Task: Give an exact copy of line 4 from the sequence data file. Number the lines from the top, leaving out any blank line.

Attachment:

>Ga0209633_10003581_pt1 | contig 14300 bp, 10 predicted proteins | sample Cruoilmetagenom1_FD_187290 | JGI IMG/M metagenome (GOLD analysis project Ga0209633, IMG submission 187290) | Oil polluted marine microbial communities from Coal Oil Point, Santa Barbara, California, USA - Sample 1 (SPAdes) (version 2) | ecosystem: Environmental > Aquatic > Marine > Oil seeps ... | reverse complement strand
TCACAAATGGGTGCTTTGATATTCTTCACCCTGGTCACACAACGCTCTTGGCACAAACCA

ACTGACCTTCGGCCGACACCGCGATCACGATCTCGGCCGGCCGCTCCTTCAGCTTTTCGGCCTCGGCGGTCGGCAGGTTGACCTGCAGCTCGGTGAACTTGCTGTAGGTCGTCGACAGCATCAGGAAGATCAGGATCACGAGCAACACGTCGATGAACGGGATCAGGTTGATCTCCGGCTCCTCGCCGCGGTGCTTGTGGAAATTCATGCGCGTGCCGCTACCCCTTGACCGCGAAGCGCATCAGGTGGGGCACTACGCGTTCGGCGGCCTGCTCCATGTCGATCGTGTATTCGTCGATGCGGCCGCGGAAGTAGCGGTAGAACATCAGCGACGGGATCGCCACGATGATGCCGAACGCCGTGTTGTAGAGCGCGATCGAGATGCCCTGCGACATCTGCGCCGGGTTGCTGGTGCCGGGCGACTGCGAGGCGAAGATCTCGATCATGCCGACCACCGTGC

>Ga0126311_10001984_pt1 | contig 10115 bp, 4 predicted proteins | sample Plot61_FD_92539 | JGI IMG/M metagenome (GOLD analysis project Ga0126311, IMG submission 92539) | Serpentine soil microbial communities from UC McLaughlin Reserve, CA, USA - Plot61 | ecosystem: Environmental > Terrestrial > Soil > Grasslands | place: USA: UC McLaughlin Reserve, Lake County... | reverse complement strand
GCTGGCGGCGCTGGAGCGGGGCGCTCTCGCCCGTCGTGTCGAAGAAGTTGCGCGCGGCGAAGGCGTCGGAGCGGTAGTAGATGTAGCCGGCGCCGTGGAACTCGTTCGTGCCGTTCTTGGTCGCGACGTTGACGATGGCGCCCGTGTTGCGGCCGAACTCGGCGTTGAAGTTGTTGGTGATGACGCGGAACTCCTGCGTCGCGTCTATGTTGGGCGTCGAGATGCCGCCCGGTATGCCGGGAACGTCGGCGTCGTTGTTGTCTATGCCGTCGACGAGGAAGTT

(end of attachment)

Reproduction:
>Ga0126311_10001984_pt1 | contig 10115 bp, 4 predicted proteins | sample Plot61_FD_92539 | JGI IMG/M metagenome (GOLD analysis project Ga0126311, IMG submission 92539) | Serpentine soil microbial communities from UC McLaughlin Reserve, CA, USA - Plot61 | ecosystem: Environmental > Terrestrial > Soil > Grasslands | place: USA: UC McLaughlin Reserve, Lake County... | reverse complement strand